December 16th – A Dark Night

Matthew 2 16-18

16 When Herod realized that he had been outwitted by the Magi, he was furious, and he gave orders to kill all the boys in Bethlehem and its vicinity who were two years old and under, in accordance with the time he had learned from the Magi. 17 Then what was said through the prophet Jeremiah was fulfilled:


“A voice is heard in Ramah,

    weeping and great mourning,

Rachel weeping for her children

    and refusing to be comforted,

    because they are no more.”[d]

When I take a moment to imagine this horrific event, to picture in my mind’s eye the awful scenes across Bethlehem, and the heart-rending sounds, I am brought close to tears. Even as I’m writing this I can barely read those words, “they are no more” without welling up. You don’t have to have young children to feel the tragedy of this senseless atrocity. But if you do have little children, its impact is far too close to home to bear dwelling on, for too long.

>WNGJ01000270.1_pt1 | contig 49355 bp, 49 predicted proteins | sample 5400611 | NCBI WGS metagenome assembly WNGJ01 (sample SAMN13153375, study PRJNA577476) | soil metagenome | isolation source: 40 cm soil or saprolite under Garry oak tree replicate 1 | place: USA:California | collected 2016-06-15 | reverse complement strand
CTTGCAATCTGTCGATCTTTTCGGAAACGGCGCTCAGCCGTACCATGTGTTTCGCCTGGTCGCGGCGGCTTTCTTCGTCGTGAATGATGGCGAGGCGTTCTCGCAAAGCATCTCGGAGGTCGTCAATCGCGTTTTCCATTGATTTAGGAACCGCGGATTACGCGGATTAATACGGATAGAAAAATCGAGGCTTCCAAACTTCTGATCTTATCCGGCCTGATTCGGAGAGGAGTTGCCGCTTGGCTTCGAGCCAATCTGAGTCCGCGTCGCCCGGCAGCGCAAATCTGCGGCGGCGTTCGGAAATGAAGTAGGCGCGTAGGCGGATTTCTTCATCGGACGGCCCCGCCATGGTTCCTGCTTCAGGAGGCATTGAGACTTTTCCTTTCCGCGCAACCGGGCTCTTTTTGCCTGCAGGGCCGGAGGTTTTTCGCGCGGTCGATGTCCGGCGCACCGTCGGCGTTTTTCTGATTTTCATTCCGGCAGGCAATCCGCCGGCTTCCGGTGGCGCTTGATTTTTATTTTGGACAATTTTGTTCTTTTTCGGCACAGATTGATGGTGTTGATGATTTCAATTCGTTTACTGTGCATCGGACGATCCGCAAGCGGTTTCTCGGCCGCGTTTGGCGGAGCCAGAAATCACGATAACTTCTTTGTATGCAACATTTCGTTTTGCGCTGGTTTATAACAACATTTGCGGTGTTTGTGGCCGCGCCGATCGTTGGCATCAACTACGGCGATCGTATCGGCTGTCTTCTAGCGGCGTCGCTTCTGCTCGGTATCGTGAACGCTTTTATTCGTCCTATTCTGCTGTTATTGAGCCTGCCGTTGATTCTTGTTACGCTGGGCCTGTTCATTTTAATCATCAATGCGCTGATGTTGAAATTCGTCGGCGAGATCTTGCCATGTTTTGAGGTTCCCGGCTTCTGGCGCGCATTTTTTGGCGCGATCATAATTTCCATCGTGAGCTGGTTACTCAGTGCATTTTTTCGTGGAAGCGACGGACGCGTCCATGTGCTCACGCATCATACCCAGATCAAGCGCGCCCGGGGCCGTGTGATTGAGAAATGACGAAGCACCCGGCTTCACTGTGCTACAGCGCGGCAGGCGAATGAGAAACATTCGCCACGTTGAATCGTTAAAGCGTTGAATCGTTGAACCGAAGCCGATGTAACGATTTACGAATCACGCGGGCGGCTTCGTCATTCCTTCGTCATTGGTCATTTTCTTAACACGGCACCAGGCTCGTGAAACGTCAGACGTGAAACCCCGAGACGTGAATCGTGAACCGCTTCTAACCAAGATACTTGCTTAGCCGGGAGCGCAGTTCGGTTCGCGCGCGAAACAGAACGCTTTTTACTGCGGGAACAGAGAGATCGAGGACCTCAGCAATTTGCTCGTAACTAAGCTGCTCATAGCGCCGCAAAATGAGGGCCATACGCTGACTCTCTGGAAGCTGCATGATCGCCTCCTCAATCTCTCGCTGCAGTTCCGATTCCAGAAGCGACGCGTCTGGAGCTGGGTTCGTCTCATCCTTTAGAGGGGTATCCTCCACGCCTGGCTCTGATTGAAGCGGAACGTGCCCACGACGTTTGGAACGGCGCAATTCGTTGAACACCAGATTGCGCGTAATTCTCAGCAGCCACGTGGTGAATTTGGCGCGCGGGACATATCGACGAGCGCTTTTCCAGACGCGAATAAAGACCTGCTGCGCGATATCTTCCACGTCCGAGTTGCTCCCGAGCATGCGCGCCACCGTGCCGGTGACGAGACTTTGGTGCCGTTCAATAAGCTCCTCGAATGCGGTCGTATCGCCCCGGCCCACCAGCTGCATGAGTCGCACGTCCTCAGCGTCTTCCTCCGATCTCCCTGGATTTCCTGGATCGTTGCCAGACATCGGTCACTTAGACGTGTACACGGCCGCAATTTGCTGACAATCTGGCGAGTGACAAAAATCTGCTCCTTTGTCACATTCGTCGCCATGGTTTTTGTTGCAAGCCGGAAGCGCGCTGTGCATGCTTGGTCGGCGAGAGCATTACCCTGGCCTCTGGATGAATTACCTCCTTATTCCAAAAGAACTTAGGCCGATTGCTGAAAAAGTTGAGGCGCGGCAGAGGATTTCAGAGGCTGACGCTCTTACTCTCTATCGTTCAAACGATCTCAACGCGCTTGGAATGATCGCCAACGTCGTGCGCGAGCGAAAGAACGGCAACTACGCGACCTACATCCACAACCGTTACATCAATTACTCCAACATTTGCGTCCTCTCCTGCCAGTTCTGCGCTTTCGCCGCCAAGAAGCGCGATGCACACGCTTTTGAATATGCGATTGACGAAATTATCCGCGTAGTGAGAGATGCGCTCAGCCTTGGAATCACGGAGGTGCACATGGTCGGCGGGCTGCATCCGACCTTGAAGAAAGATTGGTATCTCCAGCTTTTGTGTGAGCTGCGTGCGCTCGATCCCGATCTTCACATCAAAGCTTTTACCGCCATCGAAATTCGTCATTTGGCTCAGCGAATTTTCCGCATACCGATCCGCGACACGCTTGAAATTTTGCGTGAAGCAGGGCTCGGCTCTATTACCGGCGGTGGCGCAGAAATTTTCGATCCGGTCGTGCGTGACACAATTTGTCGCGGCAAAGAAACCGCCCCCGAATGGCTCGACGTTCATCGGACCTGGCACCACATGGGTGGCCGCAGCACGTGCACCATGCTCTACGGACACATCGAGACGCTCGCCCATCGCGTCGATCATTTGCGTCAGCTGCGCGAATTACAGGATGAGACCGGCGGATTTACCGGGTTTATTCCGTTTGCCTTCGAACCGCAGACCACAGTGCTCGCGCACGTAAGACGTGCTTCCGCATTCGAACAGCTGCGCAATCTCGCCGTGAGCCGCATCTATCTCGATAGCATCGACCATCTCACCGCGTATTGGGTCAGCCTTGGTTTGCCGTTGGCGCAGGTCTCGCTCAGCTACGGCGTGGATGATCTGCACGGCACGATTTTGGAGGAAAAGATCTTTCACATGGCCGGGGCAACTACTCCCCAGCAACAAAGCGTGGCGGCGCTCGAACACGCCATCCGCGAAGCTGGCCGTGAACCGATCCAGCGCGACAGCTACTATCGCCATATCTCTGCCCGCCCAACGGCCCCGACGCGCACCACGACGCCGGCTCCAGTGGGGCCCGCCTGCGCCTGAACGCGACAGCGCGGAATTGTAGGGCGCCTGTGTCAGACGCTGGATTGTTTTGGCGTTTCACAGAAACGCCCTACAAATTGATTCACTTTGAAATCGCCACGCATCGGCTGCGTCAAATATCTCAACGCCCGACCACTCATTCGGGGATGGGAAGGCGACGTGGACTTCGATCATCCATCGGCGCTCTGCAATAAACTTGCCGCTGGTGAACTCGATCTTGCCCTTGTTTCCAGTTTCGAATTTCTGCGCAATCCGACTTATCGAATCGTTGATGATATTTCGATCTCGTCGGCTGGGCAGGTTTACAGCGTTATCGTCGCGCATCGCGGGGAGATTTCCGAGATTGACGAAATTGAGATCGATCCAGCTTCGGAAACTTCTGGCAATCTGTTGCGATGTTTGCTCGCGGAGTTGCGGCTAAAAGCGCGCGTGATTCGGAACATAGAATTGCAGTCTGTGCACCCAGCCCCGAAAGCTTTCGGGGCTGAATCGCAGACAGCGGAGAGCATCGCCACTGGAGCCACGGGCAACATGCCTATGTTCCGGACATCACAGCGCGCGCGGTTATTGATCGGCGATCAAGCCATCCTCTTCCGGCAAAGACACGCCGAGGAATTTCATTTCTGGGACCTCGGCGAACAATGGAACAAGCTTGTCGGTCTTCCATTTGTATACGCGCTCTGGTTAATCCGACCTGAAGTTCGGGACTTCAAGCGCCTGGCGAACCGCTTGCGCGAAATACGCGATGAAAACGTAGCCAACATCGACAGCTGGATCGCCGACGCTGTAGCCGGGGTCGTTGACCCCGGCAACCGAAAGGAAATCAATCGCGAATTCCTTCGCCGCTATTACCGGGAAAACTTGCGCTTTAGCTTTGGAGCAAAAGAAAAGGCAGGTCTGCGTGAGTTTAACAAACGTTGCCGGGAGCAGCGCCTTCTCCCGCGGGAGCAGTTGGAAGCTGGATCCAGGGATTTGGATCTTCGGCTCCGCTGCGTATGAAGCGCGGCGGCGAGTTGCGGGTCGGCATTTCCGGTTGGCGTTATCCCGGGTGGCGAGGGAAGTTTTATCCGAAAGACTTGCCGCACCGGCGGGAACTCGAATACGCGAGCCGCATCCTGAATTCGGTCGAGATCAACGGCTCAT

As I reflected on these verses, I was unexpectedly struck with this thought: This actually describes what Christmas is all about! I know that sounds crazy, but stick with me, because what else happened as this part of the Nativity unfolded? One escapes. One child made it out, alive.

As darkness descended on Bethlehem, there was the tiniest pinprick of light that could not be extinguished.

For many Christmas is not a happy time. Actually forget December, for some the whole year feels like a time of sadness! For others, as they look at news from around the globe and locally, it can feel like the world is a dark place. But this is the message of Christmas: Though there is darkness, there is also light and there is always hope.

In John 8:12 Jesus described himself as the light of the world, the light in the darkness, and if we follow him we can have that wonderful light in our lives. The light and hope that dispels darkness. That’s why Christmas is worth celebrating.

Flix Gillett